MKSAP: 62-year-old man with enlargement of the hand joints

Test your medicine knowledge with the MKSAP challenge, in partnership with the American College of Physicians.

A 62-year-old man is evaluated for a two-year history of enlargement and discomfort of the metacarpophalangeal joints of both hands. He works as a bank manager and leads a sedentary lifestyle. He does not have morning stiffness. He was diagnosed with type 2 diabetes mellitus three months ago for which he takes metformin.

On physical examination, vital signs are normal. Examination of the skin reveals generalized hyperpigmentation. There is bony enlargement of the metacarpophalangeal joints bilaterally but no evidence of synovial proliferation. Range of motion of the hands is full, and he can make a strong fist. Examination of the proximal and distal interphalangeal joints, knees, and hips is normal.

Laboratory studies:

Hemoglobin A1c 7.3%
Erythrocyte sedimentation rate 13 mm/h
Glucose (fasting) 100 mg/dL (5.6 mmol/L)
Rheumatoid factor Negative
Anti–cyclic citrullinated peptide antibodies Negative

Hand radiographs show joint-space narrowing and hook-shaped osteophyte formation in the metacarpophalangeal joints. Radiographs of the hips and knees are normal. These imaging studies reveal no evidence of chondrocalcinosis.

Which of the following is the most likely diagnosis?

A) Calcium pyrophosphate deposition disease
B) Diabetic cheiroarthropathy (stiff hand syndrome)
C) Hemochromatosis
D) Primary osteoarthritis
E) Rheumatoid arthritis

MKSAP Answer and Critique

The correct answer is C) Hemochromatosis. This item is available to MKSAP 15 subscribers as item 32 in the Rheumatology section. MKSAP 16 will release Part A on July 31. More information is available online.

This patient most likely has secondary osteoarthritis associated with hemochromatosis. Approximately 40% to 60% of patients with hemochromatosis develop an arthropathy with a presentation similar to that of osteoarthritis. The presence of symmetric pain and bony enlargement of the joints accompanied by radiographic findings of joint-space narrowing and osteophytes is consistent with osteoarthritis. However, primary osteoarthritis does not typically involve the metacarpophalangeal joints; if this occurs, suspicion should be raised for secondary osteoarthritis. Similarly, radiographs of the metacarpophalangeal joints may reveal hook-shaped osteophytes that are significantly different from radiographs of patients with primary osteoarthritis. Hemochromatosis arthropathy also may involve the proximal interphalangeal joints and, less frequently, the shoulders, hips, knees, and ankles. Finally, primary osteoarthritis usually affects patients with advanced age or who have occupations involving repetitive bending or manual labor.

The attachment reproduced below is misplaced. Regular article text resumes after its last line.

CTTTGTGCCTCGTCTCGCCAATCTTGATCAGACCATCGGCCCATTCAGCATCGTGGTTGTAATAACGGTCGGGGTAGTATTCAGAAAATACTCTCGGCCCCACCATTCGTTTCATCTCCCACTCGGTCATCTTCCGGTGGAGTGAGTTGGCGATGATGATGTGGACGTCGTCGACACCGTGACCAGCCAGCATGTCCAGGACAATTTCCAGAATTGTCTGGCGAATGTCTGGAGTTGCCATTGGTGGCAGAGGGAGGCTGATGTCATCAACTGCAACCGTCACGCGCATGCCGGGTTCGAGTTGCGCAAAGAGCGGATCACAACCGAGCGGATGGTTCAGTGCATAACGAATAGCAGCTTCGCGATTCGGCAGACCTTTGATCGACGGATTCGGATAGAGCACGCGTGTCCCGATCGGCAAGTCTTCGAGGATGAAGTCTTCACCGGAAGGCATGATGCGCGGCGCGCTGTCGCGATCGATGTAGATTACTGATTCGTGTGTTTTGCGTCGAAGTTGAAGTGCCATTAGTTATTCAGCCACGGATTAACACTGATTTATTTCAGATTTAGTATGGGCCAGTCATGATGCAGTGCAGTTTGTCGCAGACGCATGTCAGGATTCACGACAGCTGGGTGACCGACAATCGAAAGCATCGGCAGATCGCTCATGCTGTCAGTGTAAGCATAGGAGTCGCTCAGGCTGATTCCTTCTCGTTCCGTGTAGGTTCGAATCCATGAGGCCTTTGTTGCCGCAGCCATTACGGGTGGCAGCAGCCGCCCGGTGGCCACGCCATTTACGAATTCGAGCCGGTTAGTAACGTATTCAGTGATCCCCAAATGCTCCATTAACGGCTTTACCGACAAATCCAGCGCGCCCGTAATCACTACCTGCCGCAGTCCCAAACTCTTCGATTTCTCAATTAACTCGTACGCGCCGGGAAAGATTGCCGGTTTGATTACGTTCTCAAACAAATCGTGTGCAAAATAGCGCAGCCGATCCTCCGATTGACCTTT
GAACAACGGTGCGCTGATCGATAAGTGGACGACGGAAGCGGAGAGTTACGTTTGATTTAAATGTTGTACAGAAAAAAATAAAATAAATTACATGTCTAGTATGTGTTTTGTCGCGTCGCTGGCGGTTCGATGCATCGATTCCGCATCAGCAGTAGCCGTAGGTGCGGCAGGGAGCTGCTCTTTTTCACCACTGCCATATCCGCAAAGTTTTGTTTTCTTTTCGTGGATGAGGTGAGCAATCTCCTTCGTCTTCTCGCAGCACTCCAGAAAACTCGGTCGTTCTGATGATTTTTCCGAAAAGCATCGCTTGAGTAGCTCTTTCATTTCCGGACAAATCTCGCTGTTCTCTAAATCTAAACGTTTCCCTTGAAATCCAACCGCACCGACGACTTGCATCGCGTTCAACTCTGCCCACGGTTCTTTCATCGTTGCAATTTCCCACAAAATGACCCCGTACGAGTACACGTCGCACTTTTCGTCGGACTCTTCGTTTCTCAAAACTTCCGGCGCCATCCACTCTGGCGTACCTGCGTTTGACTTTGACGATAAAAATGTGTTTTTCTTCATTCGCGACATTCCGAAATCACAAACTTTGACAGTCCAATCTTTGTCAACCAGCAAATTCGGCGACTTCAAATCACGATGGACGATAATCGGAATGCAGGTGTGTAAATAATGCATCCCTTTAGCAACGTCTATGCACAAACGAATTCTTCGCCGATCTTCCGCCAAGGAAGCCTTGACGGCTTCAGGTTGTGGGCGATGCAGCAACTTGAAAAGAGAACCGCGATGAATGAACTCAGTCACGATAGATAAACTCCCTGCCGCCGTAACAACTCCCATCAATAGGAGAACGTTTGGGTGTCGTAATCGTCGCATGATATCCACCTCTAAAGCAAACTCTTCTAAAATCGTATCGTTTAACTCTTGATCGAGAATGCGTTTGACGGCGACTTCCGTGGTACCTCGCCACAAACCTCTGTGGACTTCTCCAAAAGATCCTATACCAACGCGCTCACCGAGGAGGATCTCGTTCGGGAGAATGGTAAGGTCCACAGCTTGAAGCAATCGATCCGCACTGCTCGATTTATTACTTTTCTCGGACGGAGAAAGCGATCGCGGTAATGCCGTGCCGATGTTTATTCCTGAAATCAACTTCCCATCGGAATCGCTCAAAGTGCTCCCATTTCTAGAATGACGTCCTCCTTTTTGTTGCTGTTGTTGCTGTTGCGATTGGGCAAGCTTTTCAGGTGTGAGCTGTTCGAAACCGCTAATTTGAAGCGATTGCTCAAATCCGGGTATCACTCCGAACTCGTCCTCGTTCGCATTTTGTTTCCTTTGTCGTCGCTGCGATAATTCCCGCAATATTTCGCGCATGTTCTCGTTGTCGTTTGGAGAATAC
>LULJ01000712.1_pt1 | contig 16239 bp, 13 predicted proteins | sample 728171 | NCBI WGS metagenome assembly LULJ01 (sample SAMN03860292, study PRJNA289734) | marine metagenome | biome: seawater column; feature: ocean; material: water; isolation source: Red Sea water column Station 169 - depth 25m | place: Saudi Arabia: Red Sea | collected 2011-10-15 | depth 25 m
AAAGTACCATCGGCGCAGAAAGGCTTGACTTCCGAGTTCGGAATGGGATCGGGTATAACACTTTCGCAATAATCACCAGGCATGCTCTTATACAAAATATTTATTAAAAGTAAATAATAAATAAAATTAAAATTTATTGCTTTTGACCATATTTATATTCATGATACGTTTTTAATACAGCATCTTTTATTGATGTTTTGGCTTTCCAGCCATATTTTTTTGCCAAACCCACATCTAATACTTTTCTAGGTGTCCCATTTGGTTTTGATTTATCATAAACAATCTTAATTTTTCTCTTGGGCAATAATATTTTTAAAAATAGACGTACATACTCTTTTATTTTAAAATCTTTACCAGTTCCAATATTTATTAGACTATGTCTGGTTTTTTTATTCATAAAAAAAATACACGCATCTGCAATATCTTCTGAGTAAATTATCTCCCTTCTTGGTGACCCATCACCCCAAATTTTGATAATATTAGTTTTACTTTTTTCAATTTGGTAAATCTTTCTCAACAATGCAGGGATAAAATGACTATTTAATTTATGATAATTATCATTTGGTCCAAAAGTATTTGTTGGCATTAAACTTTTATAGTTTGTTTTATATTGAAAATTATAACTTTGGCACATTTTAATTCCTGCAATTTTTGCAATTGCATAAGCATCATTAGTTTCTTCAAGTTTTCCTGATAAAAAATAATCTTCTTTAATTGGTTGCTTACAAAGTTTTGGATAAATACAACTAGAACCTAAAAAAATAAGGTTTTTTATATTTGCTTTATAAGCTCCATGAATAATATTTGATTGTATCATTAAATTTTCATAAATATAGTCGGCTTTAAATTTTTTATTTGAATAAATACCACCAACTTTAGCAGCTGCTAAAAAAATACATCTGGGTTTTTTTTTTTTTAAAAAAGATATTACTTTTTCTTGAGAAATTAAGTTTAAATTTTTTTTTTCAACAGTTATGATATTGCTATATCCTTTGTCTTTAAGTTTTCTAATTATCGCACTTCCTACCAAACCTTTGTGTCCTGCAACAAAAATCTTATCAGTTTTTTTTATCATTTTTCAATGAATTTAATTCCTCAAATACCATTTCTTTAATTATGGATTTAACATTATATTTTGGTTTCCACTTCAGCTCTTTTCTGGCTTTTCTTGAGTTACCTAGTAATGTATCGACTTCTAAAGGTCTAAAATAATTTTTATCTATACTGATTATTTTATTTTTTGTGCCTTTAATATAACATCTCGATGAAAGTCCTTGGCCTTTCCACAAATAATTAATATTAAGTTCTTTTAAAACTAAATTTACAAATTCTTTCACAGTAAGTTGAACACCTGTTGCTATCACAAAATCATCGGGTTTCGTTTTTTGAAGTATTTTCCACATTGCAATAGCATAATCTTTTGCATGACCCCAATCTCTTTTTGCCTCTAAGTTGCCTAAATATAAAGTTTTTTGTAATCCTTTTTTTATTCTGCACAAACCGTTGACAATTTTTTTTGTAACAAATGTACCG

Secondary osteoarthritis usually involves joints not affected by primary osteoarthritis. Secondary arthritis develops because of another condition, such as trauma, previous inflammatory arthritis, or metabolic disorders such as hemochromatosis or chondrocalcinosis. In this patient, the presence of skin hyperpigmentation and diabetes mellitus raises strong suspicion for hemochromatosis, which is particularly associated with involvement of the metacarpophalangeal joints in patients without primary osteoarthritis.

Symptoms of osteoarthritis that involve the second and third metacarpophalangeal joints also may be caused by calcium pyrophosphate deposition disease. However, radiographs of patients with this condition would typically reveal chondrocalcinosis, which occurs most frequently in the knees, symphysis pubis, and triangular fibrocartilage of the wrist.

Diabetic cheiroarthropathy (stiff hand syndrome) more commonly occurs in patients with long-standing diabetes. This condition manifests as joint stiffness, limited range of motion in the absence of pain, and skin thickening of the fingers, which is not compatible with this patient’s presentation or radiographic findings.

Rheumatoid arthritis may involve the metacarpophalangeal joints in a symmetric pattern and may be present in patients without rheumatoid factor. This condition also may manifest as rheumatoid nodules (subcutaneous nodules that develop over bony prominences at sites such as the extensor surfaces of the hand) that may resemble the bony enlargement associated with osteoarthritis. However, rheumatoid arthritis is unlikely in the absence of morning stiffness and joint swelling.

Key Point

  • Secondary osteoarthritis usually involves joints not affected by primary osteoarthritis and develops because of another condition, such as trauma, previous inflammatory arthritis, or metabolic disorders such as hemochromatosis or chondrocalcinosis.

Learn more about ACP’s MKSAP 15.

This content is excerpted from MKSAP 15 with permission from the American College of Physicians (ACP). Use is restricted in the same manner as that defined in the MKSAP 15 Digital license agreement. This material should never be used as a substitute for clinical judgment and does not represent an official position of ACP. All content is licensed to on an “AS IS” basis without any warranty of any nature. The publisher, ACP, shall not be liable for any damage or loss of any kind arising out of or resulting from use of content, regardless of whether such liability is based in tort, contract or otherwise.

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